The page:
The researchers also used their findings to better chart the evolutionary history of other apes, including orangutans, which they found diverged from living African great apes and humans because of their inflated semicircular canals.
Why it matters — The new findings suggest there's more to the hominid family than meets the eye — specifically, they show how a tiny physical tell can shed light on human-ape evolution.
Moreover, these findings could reshape our understanding of human evolution. Most scientists believe humans and great apes originated in Africa, then migrated to Eurasia and beyond.
But older research on these two ancient apes — also known in the literature as dryopiths — supports an entirely different origin story, with roots in Europe.
This hypothetical scenario favors "a European origin and subsequent back-to-Africa dispersal for the African and human clade."
Now these ancient apes have been identified as belonging to the hominid family, this study could have widespread implications for how scientists understand ape and human evolution.
The study states, "Resolving the phylogenetic position of dryopiths has important implications for the evolution of the great ape and human clade..."
What's next — This finding provides an exciting update to the great ape family tree, but there's much we don't yet know.
For example, could there be other Miocene-era, ancient apes which fall within the hominid lineage? If so, we may still be missing pieces of the evolutionary puzzle that led to humans. Further research is required to determine whether or not there are other relatives lurking in our distant pasts.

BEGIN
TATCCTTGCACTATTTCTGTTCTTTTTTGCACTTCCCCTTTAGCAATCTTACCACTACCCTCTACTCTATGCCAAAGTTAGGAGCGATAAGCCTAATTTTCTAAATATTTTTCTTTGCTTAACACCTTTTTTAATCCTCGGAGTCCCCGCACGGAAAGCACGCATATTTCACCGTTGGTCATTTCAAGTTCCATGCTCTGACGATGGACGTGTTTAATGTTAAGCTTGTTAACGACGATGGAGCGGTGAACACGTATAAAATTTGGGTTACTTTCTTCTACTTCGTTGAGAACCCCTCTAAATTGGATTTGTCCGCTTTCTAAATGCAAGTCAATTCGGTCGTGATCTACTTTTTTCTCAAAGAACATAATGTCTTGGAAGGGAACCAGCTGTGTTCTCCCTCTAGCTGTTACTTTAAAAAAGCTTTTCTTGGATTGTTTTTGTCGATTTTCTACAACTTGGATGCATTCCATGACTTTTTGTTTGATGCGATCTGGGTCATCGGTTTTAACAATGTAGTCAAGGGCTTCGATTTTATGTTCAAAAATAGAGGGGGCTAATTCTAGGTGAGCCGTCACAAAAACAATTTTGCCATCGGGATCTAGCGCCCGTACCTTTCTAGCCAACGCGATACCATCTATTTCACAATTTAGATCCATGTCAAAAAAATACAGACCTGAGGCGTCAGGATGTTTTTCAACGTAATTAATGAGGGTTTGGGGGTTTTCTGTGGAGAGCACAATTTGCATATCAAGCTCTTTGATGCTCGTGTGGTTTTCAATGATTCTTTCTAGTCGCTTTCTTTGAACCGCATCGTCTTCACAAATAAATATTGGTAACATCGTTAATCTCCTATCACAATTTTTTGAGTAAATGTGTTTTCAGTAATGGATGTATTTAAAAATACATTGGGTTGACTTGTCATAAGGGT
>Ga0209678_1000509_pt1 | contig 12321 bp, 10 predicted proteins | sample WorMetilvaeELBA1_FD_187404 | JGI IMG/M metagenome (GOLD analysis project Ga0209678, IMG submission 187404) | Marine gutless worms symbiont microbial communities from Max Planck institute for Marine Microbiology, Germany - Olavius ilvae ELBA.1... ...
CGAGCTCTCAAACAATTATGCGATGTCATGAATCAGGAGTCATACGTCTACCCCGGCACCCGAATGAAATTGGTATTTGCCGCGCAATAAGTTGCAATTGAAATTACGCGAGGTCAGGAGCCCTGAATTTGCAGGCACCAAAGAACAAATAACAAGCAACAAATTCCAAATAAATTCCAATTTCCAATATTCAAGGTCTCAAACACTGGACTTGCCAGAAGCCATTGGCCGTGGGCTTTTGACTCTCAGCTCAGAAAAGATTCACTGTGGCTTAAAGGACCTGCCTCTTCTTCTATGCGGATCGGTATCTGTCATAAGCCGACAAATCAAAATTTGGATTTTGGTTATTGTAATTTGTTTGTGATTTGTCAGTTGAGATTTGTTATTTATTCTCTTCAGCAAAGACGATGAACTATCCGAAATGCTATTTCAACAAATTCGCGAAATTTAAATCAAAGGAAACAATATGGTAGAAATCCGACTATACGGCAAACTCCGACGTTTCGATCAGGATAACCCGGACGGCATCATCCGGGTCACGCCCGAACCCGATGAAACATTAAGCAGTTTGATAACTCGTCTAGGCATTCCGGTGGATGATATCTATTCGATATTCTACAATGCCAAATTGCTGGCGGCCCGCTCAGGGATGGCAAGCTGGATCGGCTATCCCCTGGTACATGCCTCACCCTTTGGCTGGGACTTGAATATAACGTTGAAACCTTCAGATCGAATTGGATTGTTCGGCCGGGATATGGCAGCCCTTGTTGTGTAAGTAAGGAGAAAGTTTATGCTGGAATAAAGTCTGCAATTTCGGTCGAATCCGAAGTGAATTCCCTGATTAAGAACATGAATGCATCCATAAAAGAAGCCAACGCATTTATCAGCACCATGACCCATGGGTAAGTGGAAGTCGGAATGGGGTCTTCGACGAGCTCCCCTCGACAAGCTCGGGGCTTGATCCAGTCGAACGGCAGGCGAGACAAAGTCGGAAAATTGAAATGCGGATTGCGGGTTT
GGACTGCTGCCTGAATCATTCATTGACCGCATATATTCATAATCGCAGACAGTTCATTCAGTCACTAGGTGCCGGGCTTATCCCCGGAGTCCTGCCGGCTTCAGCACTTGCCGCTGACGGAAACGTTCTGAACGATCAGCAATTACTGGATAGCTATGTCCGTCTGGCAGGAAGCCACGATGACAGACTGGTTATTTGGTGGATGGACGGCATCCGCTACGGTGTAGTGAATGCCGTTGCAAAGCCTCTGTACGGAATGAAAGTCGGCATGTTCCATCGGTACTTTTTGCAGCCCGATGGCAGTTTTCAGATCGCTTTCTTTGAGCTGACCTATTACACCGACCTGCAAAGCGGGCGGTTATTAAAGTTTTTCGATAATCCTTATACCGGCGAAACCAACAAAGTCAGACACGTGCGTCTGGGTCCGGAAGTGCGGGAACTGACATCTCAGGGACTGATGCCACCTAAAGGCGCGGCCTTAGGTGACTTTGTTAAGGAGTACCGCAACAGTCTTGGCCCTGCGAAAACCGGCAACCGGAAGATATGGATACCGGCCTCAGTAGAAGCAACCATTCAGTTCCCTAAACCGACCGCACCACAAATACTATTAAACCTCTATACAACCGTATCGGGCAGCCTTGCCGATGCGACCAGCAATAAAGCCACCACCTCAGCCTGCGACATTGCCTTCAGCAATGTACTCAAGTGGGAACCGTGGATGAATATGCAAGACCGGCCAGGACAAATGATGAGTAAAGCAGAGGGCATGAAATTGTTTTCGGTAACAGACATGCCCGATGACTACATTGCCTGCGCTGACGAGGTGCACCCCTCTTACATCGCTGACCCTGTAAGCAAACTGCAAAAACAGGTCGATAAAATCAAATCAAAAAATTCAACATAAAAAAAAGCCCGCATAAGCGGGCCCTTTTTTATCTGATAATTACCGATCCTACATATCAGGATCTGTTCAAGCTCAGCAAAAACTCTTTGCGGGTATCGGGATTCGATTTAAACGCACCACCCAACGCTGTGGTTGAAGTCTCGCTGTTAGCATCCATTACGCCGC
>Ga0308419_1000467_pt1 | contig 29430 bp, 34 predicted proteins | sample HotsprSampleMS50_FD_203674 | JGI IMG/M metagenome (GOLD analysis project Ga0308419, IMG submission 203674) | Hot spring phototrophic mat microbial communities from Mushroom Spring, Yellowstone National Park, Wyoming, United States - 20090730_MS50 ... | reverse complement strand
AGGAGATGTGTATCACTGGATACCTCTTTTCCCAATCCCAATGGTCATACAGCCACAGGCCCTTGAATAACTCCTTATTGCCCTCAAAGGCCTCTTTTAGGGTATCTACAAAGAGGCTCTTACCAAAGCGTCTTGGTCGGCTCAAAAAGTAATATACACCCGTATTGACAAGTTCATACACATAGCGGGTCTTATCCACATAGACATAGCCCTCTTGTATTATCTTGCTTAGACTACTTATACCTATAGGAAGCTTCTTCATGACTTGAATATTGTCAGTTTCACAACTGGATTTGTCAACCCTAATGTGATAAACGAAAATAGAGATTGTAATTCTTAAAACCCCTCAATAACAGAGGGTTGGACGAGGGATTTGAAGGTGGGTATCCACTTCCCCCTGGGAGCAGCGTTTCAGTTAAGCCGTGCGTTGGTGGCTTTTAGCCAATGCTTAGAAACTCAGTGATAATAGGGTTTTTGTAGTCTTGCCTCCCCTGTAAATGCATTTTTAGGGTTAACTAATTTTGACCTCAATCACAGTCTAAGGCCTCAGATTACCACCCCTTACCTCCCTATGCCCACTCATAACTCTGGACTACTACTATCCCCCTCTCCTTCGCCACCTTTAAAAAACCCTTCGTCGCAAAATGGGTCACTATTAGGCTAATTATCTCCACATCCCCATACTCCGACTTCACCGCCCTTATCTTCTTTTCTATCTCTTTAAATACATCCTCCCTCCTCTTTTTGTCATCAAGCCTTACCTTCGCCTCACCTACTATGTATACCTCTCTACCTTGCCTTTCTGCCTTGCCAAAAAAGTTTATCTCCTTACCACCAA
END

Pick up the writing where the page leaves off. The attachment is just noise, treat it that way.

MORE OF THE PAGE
"In the future, the inclusion in the analyses of additional extinct hominoids will hopefully clarify further the evolutionary history of these hominoids during the Miocene," the study authors write.
Abstract: Late Miocene great apes are key to reconstructing the ancestral morphotype from which earliest hominins evolved. Despite consensus that the late Miocene dryopith great apes Hispanopithecuslaietanus (Spain) and Rudapithecus hungaricus (Hungary) are closely related (Hominidae), ongoing debate on their phylogenetic relationships with extant apes (stem hominids, hominines, or pongines) complicates our understanding of great ape and human evolution. To clarify this question, we rely on the morphology of the inner ear semicircular canals, which has been shown to be phylogenetically informative. Based on microcomputed tomography scans, we describe the vestibular morphology of Hispanopithecus and Rudapithecus, and compare them with extant hominoids using landmark-free deformation-based three-dimensional geometric morphometric analyses. We also provide critical evidence about the evolutionary patterns of the vestibular apparatus in living and fossil hominoids under different phylogenetic assumptions for dryopiths. Our results are consistent with the distinction of Rudapithecus and Hispanopithecusat the genus rank, and further support their allocation to the Hominidae based on their derived semicircular canal volumetric proportions. Compared with extant hominids, the vestibular morphology of Hispanopithecus and Rudapithecus most closely resembles that of African apes, and differs from the derived condition of orangutans. However, the vestibular morphologies reconstructed for the last common ancestors of dryopiths, crown hominines, and crown hominids are very similar, indicating that hominines are plesiomorphic in this regard. Therefore, our results do not conclusively favor a hominine or stem hominid status for the investigated dryopiths.